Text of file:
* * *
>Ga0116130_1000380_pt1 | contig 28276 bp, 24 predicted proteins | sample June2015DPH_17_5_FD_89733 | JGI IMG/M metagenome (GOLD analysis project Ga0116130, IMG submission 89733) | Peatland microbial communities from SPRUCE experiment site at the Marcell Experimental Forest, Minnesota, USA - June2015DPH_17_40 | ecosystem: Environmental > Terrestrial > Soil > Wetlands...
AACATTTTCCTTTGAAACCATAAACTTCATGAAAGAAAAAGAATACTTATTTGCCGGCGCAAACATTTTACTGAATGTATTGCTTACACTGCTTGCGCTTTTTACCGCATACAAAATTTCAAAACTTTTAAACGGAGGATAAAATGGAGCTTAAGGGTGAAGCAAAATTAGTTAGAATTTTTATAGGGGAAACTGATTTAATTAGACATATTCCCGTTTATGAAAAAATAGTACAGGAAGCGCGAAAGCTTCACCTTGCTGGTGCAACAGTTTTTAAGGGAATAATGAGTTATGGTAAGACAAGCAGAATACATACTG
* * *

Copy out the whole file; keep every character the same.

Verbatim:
>Ga0116130_1000380_pt1 | contig 28276 bp, 24 predicted proteins | sample June2015DPH_17_5_FD_89733 | JGI IMG/M metagenome (GOLD analysis project Ga0116130, IMG submission 89733) | Peatland microbial communities from SPRUCE experiment site at the Marcell Experimental Forest, Minnesota, USA - June2015DPH_17_40 | ecosystem: Environmental > Terrestrial > Soil > Wetlands...
AACATTTTCCTTTGAAACCATAAACTTCATGAAAGAAAAAGAATACTTATTTGCCGGCGCAAACATTTTACTGAATGTATTGCTTACACTGCTTGCGCTTTTTACCGCATACAAAATTTCAAAACTTTTAAACGGAGGATAAAATGGAGCTTAAGGGTGAAGCAAAATTAGTTAGAATTTTTATAGGGGAAACTGATTTAATTAGACATATTCCCGTTTATGAAAAAATAGTACAGGAAGCGCGAAAGCTTCACCTTGCTGGTGCAACAGTTTTTAAGGGAATAATGAGTTATGGTAAGACAAGCAGAATACATACTG